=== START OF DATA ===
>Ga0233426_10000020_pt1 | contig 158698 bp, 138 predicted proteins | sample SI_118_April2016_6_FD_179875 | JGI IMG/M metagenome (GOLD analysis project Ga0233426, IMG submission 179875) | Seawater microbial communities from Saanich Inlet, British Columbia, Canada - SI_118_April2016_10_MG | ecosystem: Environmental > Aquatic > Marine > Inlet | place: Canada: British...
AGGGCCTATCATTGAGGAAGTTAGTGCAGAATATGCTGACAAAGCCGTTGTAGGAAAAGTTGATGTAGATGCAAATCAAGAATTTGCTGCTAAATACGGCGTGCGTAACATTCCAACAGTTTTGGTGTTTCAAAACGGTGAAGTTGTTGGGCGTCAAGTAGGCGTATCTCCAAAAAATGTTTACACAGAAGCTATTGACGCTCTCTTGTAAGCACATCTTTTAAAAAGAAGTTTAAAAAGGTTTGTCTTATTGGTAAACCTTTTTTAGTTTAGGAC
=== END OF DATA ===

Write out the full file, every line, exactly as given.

>Ga0233426_10000020_pt1 | contig 158698 bp, 138 predicted proteins | sample SI_118_April2016_6_FD_179875 | JGI IMG/M metagenome (GOLD analysis project Ga0233426, IMG submission 179875) | Seawater microbial communities from Saanich Inlet, British Columbia, Canada - SI_118_April2016_10_MG | ecosystem: Environmental > Aquatic > Marine > Inlet | place: Canada: British...
AGGGCCTATCATTGAGGAAGTTAGTGCAGAATATGCTGACAAAGCCGTTGTAGGAAAAGTTGATGTAGATGCAAATCAAGAATTTGCTGCTAAATACGGCGTGCGTAACATTCCAACAGTTTTGGTGTTTCAAAACGGTGAAGTTGTTGGGCGTCAAGTAGGCGTATCTCCAAAAAATGTTTACACAGAAGCTATTGACGCTCTCTTGTAAGCACATCTTTTAAAAAGAAGTTTAAAAAGGTTTGTCTTATTGGTAAACCTTTTTTAGTTTAGGAC